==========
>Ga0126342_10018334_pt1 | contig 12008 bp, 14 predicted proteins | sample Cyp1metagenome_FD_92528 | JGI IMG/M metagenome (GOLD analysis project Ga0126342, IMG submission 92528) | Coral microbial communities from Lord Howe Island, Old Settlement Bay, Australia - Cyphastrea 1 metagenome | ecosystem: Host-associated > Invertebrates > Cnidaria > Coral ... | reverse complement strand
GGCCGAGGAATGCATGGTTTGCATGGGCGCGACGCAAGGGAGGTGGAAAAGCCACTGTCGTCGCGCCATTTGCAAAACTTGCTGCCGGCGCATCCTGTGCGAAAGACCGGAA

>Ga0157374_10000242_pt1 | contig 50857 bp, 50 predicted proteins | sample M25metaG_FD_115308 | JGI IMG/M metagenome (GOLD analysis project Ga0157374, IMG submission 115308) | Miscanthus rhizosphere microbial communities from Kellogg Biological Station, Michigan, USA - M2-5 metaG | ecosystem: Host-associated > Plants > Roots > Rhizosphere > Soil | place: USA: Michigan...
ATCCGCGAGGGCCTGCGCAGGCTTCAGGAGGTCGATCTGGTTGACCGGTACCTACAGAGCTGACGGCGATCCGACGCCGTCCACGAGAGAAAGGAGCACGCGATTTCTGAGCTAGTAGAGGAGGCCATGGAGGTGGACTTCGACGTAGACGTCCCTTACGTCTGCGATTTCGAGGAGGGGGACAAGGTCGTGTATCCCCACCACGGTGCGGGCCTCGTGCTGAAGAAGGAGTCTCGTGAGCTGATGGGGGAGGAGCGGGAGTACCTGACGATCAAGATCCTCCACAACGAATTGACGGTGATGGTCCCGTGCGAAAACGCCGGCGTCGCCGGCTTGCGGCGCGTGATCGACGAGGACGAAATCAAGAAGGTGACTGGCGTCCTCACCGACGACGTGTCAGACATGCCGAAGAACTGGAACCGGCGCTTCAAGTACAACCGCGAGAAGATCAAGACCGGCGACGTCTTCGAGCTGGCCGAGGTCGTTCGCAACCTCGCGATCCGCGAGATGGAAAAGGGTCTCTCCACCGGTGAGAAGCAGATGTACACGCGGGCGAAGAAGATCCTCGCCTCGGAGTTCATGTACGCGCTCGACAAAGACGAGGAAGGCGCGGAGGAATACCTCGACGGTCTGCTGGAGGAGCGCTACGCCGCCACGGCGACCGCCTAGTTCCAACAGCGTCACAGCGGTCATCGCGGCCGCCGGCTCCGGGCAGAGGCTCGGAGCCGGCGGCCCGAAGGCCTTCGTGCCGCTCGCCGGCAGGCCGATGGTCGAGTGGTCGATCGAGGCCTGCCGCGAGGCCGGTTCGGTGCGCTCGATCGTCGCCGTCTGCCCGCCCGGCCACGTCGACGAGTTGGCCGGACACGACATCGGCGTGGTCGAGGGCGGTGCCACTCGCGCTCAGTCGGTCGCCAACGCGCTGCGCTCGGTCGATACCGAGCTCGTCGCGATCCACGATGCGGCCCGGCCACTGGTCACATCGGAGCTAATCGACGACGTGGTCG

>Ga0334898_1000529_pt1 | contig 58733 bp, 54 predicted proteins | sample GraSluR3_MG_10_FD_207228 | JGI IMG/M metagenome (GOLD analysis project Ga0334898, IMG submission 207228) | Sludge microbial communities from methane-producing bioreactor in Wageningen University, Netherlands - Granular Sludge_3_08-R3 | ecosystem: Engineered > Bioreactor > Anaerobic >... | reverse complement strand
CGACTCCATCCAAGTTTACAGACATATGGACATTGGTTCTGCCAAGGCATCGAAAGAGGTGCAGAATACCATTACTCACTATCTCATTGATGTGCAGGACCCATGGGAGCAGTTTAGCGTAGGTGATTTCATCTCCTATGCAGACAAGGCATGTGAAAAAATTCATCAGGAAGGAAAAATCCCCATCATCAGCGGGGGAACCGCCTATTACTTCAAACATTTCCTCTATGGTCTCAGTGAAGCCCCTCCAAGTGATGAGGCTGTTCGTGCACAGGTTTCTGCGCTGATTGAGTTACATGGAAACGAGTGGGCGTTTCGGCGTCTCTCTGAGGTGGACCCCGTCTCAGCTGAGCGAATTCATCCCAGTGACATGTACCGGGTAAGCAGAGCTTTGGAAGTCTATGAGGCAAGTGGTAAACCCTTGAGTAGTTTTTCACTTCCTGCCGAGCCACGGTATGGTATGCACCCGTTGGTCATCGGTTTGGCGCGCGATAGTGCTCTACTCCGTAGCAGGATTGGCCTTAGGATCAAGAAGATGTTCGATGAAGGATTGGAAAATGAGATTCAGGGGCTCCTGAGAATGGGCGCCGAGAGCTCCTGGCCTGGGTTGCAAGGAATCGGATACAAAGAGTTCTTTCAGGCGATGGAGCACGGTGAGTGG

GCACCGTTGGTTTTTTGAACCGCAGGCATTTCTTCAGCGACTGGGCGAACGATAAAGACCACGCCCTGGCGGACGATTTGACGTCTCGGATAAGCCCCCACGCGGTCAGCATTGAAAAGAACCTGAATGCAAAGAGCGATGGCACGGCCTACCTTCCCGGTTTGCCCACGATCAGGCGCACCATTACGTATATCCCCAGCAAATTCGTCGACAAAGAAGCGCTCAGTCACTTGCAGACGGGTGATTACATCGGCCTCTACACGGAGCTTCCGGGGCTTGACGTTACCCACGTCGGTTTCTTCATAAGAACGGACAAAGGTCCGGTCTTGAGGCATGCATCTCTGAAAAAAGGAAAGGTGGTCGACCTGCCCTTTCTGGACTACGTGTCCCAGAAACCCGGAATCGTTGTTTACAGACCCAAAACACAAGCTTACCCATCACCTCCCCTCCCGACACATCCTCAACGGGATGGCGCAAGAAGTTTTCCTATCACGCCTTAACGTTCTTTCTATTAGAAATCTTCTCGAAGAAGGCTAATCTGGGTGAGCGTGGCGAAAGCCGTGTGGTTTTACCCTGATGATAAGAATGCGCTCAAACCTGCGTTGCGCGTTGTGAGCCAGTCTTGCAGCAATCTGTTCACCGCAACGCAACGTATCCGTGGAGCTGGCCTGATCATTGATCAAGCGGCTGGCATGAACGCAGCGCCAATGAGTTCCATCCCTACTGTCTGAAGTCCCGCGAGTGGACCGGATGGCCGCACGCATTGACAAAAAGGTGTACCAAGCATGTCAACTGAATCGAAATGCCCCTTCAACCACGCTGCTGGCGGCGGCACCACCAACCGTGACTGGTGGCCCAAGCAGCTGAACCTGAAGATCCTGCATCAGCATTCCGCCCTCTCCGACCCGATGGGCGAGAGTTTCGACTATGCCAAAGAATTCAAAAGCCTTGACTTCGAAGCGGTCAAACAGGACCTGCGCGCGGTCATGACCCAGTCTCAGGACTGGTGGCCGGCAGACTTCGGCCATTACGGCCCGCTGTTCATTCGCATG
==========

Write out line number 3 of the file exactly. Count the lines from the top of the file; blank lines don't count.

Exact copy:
>Ga0157374_10000242_pt1 | contig 50857 bp, 50 predicted proteins | sample M25metaG_FD_115308 | JGI IMG/M metagenome (GOLD analysis project Ga0157374, IMG submission 115308) | Miscanthus rhizosphere microbial communities from Kellogg Biological Station, Michigan, USA - M2-5 metaG | ecosystem: Host-associated > Plants > Roots > Rhizosphere > Soil | place: USA: Michigan...